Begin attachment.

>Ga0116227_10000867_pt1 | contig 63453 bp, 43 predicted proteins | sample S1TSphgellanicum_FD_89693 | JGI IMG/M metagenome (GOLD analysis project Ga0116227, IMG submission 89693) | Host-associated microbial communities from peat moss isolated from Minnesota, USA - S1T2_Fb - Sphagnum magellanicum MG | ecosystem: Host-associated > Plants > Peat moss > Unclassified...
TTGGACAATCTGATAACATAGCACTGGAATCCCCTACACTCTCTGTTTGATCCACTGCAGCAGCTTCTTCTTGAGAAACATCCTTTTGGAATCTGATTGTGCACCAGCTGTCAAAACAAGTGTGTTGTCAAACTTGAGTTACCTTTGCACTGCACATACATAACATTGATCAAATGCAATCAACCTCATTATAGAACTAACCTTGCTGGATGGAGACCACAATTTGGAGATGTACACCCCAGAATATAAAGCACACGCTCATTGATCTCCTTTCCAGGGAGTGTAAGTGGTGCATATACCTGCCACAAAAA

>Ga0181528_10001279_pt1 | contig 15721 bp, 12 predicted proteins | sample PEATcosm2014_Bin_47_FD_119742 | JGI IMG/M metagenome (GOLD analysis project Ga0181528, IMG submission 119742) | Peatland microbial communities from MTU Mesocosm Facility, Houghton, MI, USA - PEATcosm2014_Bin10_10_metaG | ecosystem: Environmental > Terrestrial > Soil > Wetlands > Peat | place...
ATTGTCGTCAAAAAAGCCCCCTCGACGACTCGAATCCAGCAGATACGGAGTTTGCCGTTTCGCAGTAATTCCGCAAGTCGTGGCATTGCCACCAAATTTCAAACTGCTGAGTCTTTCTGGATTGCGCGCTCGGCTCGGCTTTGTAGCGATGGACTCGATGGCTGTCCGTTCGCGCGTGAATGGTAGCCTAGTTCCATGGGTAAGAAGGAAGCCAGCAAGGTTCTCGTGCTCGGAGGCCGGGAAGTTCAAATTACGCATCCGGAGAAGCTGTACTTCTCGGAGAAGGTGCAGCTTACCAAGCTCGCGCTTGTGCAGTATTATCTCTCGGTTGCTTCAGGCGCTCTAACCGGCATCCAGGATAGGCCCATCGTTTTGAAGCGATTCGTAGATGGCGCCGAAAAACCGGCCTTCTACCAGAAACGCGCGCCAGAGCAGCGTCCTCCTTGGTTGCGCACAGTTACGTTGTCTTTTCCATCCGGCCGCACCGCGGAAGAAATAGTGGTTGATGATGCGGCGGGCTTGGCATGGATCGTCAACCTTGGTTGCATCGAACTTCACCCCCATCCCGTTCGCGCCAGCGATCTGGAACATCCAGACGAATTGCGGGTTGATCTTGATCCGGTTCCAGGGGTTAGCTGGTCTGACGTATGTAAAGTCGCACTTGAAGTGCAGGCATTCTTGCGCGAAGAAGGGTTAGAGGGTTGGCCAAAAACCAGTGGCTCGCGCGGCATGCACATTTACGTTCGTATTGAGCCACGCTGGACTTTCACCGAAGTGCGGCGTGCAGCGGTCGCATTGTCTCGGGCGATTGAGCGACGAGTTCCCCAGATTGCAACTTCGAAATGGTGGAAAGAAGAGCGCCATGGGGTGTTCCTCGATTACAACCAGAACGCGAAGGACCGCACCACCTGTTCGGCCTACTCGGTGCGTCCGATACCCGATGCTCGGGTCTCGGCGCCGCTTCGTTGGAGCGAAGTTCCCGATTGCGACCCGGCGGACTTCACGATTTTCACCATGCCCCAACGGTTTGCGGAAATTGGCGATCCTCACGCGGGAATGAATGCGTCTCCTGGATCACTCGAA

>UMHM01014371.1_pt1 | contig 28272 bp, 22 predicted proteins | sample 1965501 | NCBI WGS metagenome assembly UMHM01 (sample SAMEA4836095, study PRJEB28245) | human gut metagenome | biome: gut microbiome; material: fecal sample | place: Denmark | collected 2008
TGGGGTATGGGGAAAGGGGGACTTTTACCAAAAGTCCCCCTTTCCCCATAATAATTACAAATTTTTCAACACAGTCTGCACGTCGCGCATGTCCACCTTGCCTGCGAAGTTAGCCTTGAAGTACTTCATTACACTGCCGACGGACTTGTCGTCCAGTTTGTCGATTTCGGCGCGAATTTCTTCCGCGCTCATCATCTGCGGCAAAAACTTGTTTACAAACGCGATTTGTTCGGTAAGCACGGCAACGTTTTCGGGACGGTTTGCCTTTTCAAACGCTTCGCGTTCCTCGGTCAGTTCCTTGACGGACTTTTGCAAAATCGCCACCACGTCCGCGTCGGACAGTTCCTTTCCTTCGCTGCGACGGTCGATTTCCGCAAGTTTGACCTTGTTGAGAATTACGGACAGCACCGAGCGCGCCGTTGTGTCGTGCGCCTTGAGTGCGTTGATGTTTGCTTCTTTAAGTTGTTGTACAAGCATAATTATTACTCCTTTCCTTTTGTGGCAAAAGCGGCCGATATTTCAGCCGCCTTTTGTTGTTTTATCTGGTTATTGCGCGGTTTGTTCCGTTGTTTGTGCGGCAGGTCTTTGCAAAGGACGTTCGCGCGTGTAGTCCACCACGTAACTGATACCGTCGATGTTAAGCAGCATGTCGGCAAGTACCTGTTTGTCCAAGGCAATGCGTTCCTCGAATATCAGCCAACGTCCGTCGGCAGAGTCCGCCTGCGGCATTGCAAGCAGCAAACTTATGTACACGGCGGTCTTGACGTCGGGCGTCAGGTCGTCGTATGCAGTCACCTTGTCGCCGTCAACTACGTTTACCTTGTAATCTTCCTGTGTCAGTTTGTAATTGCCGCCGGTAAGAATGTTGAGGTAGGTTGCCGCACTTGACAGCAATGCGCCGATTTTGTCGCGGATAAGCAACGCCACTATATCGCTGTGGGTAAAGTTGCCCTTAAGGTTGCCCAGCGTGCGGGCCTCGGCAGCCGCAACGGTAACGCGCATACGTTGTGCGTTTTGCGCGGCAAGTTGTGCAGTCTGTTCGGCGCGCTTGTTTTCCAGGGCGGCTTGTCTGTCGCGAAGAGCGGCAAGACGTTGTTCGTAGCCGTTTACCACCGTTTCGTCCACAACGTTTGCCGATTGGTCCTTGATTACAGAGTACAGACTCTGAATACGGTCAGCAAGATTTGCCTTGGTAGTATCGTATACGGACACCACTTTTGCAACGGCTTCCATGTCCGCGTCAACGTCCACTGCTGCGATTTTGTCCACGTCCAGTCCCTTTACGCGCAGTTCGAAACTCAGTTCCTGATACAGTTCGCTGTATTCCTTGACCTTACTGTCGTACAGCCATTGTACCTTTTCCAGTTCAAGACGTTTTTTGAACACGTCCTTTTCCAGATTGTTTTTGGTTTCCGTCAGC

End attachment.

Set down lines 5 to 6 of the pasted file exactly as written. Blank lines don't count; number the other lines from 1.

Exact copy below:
>UMHM01014371.1_pt1 | contig 28272 bp, 22 predicted proteins | sample 1965501 | NCBI WGS metagenome assembly UMHM01 (sample SAMEA4836095, study PRJEB28245) | human gut metagenome | biome: gut microbiome; material: fecal sample | place: Denmark | collected 2008
TGGGGTATGGGGAAAGGGGGACTTTTACCAAAAGTCCCCCTTTCCCCATAATAATTACAAATTTTTCAACACAGTCTGCACGTCGCGCATGTCCACCTTGCCTGCGAAGTTAGCCTTGAAGTACTTCATTACACTGCCGACGGACTTGTCGTCCAGTTTGTCGATTTCGGCGCGAATTTCTTCCGCGCTCATCATCTGCGGCAAAAACTTGTTTACAAACGCGATTTGTTCGGTAAGCACGGCAACGTTTTCGGGACGGTTTGCCTTTTCAAACGCTTCGCGTTCCTCGGTCAGTTCCTTGACGGACTTTTGCAAAATCGCCACCACGTCCGCGTCGGACAGTTCCTTTCCTTCGCTGCGACGGTCGATTTCCGCAAGTTTGACCTTGTTGAGAATTACGGACAGCACCGAGCGCGCCGTTGTGTCGTGCGCCTTGAGTGCGTTGATGTTTGCTTCTTTAAGTTGTTGTACAAGCATAATTATTACTCCTTTCCTTTTGTGGCAAAAGCGGCCGATATTTCAGCCGCCTTTTGTTGTTTTATCTGGTTATTGCGCGGTTTGTTCCGTTGTTTGTGCGGCAGGTCTTTGCAAAGGACGTTCGCGCGTGTAGTCCACCACGTAACTGATACCGTCGATGTTAAGCAGCATGTCGGCAAGTACCTGTTTGTCCAAGGCAATGCGTTCCTCGAATATCAGCCAACGTCCGTCGGCAGAGTCCGCCTGCGGCATTGCAAGCAGCAAACTTATGTACACGGCGGTCTTGACGTCGGGCGTCAGGTCGTCGTATGCAGTCACCTTGTCGCCGTCAACTACGTTTACCTTGTAATCTTCCTGTGTCAGTTTGTAATTGCCGCCGGTAAGAATGTTGAGGTAGGTTGCCGCACTTGACAGCAATGCGCCGATTTTGTCGCGGATAAGCAACGCCACTATATCGCTGTGGGTAAAGTTGCCCTTAAGGTTGCCCAGCGTGCGGGCCTCGGCAGCCGCAACGGTAACGCGCATACGTTGTGCGTTTTGCGCGGCAAGTTGTGCAGTCTGTTCGGCGCGCTTGTTTTCCAGGGCGGCTTGTCTGTCGCGAAGAGCGGCAAGACGTTGTTCGTAGCCGTTTACCACCGTTTCGTCCACAACGTTTGCCGATTGGTCCTTGATTACAGAGTACAGACTCTGAATACGGTCAGCAAGATTTGCCTTGGTAGTATCGTATACGGACACCACTTTTGCAACGGCTTCCATGTCCGCGTCAACGTCCACTGCTGCGATTTTGTCCACGTCCAGTCCCTTTACGCGCAGTTCGAAACTCAGTTCCTGATACAGTTCGCTGTATTCCTTGACCTTACTGTCGTACAGCCATTGTACCTTTTCCAGTTCAAGACGTTTTTTGAACACGTCCTTTTCCAGATTGTTTTTGGTTTCCGTCAGC